Health Highlights: Sept. 9, 2007

Laura Bush Back at White House After Pinched Nerve SurgeryPainful Mosquito-Borne Virus Confirmed in Northern Italy U.S. Dog Population Now Rabies-Free, Government SaysAlcohol Consumption Can Double Uterine Cancer Risk, Study Says Dietary Supplement Recalled for Unapproved Ingredients Chinese-Made Candles Pose Burn Hazards

Here are some of the latest health and medical news developments, compiled by editors of HealthDay:

Laura Bush Back at White House After Pinched Nerve Surgery

First lady Laura Bush's Saturday surgery to relieve pain from pinched nerves in her neck was successful, the Associated Press reports.

The two-and-a-half hour minimally invasive surgery at George Washington University Hospital in Washington, D.C. did not require an overnight stay, and the wire service quotes Sally McDonough, Mrs. Bush's spokeswoman as saying she was back at the White House and resting comfortably.

Mrs. Bush injured her neck while hiking earlier this year and had been treating it with physical therapy, the A.P. reported, but the condition had become serious enough to require surgery. It caused Mrs. Bush to cancel accompanying her husband on his trip to Australia for the annual meeting of the Asia-Pacific Economic Cooperation forum.

While Mrs. Bush had no activities scheduled Monday, McDonough told the wire service the First Lady would be resuming her schedule soon. "Every patient is different, so there's no kind of set timeframe. She will certainly ease back into her schedule," McDonough said.


Painful Mosquito-Borne Virus Confirmed in Northern Italy

While U.S. health professionals work to prevent outbreaks of the sometimes fatal West Nile virus, Europe now has a confirmed outbreak of another mosquito-borne illness, this one called chikungunya.

According to BBC News, 160 cases of chikungunya, which is caused by a mosquito bite, have been confirmed in northern Italy in the villages of Castiglione di Ravenna and Castiglione di Cervia.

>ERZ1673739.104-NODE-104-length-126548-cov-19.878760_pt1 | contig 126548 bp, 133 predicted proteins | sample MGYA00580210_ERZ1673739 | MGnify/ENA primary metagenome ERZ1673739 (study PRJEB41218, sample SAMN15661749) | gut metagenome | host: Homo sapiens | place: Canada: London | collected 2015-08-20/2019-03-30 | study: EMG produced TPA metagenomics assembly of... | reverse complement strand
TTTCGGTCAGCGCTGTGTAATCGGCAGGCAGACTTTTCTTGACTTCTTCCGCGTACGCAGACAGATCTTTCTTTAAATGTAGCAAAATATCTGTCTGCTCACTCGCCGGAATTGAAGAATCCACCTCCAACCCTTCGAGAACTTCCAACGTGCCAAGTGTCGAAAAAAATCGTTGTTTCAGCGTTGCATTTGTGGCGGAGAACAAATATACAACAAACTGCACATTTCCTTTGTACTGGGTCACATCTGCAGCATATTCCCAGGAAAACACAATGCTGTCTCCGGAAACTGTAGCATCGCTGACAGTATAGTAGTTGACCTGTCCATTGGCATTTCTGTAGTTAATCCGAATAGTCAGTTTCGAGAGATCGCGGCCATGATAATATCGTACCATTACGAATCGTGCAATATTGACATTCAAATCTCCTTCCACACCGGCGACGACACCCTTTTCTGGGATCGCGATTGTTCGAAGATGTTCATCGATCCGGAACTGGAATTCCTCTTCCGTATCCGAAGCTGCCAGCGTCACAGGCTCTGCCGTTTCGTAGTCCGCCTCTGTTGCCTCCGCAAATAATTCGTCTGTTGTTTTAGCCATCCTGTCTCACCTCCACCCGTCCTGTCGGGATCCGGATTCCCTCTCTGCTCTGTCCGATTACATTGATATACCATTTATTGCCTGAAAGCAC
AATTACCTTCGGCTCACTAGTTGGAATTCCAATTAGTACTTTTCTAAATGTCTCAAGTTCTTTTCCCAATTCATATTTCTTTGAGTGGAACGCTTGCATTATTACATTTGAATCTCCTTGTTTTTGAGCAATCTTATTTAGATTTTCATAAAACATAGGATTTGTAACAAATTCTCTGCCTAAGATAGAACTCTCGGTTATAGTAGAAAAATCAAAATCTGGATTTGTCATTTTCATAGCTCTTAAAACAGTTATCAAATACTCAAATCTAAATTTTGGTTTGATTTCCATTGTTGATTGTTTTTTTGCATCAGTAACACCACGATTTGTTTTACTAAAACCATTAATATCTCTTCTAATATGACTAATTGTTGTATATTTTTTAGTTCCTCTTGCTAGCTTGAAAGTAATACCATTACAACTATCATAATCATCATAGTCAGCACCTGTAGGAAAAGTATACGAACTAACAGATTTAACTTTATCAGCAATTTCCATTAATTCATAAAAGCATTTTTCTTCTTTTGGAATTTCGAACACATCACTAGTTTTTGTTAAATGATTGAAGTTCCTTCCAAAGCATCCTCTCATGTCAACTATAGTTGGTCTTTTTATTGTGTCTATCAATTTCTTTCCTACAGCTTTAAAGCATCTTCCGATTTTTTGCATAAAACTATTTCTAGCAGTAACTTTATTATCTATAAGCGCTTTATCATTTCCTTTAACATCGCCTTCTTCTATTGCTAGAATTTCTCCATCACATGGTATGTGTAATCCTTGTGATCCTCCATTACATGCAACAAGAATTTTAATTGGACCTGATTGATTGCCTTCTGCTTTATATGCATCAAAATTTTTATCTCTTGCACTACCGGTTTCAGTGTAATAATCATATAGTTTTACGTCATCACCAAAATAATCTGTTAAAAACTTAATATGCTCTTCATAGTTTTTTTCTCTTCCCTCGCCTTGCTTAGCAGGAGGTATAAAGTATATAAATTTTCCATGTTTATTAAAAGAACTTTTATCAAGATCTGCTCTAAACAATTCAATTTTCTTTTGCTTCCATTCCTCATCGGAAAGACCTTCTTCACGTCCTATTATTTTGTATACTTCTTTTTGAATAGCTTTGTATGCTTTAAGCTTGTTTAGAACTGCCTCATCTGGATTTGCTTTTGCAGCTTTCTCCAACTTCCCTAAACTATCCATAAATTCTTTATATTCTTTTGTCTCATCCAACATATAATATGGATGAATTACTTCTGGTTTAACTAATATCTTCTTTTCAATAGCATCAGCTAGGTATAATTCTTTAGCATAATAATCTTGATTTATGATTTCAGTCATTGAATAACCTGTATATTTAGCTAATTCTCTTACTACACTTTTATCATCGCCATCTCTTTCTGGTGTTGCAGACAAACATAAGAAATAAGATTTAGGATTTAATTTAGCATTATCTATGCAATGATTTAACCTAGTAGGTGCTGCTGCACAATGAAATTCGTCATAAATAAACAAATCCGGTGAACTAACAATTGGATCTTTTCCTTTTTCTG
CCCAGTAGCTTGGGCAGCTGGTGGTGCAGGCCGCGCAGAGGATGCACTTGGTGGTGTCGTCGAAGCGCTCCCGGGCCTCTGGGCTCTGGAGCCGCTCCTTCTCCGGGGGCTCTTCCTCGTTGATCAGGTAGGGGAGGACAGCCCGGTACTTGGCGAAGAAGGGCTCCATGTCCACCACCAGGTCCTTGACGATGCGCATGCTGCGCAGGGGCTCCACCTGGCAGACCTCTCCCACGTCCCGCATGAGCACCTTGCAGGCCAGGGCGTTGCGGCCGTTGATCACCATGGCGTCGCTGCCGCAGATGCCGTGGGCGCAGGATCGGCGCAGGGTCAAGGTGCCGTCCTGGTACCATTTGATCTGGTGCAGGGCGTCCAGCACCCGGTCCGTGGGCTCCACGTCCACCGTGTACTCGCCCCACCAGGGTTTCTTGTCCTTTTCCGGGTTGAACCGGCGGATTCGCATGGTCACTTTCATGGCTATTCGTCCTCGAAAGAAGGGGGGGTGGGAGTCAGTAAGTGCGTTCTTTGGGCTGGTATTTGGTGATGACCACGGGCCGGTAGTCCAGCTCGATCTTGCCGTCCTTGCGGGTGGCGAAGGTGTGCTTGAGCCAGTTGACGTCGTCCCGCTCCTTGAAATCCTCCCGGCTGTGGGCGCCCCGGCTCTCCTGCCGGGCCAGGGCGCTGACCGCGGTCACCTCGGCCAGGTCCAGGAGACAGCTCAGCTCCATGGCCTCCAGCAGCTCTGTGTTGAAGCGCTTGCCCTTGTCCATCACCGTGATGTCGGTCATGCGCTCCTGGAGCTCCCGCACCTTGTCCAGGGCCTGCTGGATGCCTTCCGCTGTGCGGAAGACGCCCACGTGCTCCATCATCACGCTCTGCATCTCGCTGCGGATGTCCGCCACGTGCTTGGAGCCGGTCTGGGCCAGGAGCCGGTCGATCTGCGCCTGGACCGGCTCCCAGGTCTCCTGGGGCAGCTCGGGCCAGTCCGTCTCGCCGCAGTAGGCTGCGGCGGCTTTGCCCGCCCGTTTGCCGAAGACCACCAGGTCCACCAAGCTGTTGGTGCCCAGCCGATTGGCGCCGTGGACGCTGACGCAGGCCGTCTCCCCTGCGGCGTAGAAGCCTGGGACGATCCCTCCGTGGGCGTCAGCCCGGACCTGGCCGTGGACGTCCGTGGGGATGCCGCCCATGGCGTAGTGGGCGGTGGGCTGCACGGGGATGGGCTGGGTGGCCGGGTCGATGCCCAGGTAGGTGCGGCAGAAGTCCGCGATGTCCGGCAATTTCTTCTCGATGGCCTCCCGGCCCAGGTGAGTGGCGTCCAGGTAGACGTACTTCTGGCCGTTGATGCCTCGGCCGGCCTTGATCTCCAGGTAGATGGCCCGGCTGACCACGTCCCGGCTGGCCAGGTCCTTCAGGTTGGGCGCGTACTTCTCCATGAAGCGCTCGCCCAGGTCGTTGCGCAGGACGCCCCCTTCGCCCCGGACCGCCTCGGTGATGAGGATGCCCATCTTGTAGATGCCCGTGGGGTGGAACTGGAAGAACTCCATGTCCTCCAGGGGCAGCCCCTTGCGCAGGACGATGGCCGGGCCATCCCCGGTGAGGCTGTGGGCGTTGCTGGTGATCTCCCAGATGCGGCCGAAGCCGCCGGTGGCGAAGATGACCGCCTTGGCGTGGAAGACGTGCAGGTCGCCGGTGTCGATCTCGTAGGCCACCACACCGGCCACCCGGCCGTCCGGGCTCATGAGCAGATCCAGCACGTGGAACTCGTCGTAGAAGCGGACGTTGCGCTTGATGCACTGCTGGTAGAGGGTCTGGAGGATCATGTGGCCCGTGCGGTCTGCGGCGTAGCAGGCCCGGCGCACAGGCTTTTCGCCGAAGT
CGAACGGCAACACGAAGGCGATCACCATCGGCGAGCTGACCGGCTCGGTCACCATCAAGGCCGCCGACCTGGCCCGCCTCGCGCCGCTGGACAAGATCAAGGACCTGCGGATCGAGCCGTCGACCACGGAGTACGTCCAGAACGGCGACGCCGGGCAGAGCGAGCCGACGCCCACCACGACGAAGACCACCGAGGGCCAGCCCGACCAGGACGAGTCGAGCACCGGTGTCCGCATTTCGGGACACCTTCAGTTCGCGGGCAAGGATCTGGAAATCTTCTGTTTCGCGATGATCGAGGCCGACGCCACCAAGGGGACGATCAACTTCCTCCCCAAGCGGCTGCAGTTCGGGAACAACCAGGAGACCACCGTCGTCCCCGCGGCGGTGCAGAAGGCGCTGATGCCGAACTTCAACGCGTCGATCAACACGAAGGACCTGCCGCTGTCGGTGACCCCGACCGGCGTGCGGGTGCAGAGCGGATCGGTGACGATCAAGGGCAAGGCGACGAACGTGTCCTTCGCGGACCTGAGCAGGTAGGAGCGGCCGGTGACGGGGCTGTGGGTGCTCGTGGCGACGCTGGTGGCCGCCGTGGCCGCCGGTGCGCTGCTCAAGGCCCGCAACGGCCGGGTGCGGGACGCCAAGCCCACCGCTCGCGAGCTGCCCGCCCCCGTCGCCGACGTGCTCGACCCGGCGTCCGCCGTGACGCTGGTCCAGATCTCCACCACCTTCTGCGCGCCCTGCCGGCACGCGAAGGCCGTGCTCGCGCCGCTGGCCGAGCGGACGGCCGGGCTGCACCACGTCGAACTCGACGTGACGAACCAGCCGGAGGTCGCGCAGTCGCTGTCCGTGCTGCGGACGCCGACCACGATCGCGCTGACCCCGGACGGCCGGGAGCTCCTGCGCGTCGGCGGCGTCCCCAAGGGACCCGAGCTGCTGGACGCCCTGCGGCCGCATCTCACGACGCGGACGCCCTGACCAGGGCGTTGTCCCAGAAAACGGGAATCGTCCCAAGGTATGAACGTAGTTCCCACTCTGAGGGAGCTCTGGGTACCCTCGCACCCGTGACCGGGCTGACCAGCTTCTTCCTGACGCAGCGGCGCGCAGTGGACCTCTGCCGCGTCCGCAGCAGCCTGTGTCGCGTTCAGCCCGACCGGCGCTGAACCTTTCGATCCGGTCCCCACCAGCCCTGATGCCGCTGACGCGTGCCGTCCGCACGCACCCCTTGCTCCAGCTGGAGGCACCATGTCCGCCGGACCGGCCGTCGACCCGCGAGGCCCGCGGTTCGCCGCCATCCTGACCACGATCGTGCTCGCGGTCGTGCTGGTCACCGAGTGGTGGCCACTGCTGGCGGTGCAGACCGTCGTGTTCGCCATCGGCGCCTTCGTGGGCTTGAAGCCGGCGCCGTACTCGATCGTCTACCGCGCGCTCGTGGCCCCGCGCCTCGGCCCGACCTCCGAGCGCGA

The name chikungunya is derived from Swahili, meaning "that which bends up," the BBC reports, because most of the symptoms are arthritic-type and leave victims stooped over.

While not often fatal, chikungunya is quite painful and can persist for several weeks or months, similar to the way Lyme Disease affects Americans. But Lyme disease, usually caused by a deer tick bite, is bacterial and can be treated with antibiotics. This is ineffective for chikungunya, which is caused by a virus.

European medical authorities are warning travelers in Italy to take extra mosquito protection measures, including repellent spray, and health officials in the affected area say steps have been taken to reduce the mosquito population, according to the BBC reports. There is no vaccination to protect against chikungunya, the BBC added.


U.S. Dog Population Now Rabies-Free, Government Says

Although rabies is still found in North American wild animals, there have been no reported cases of canine rabies in the United States this year, the U.S. Centers for Disease Control and Prevention says.

Commemorating Sept. 7 as World Rabies Day in conjunction with the World Health Organization (WHO) and a number of other groups, the CDC formally declared rabies as having been eliminated in the U.S. dog population.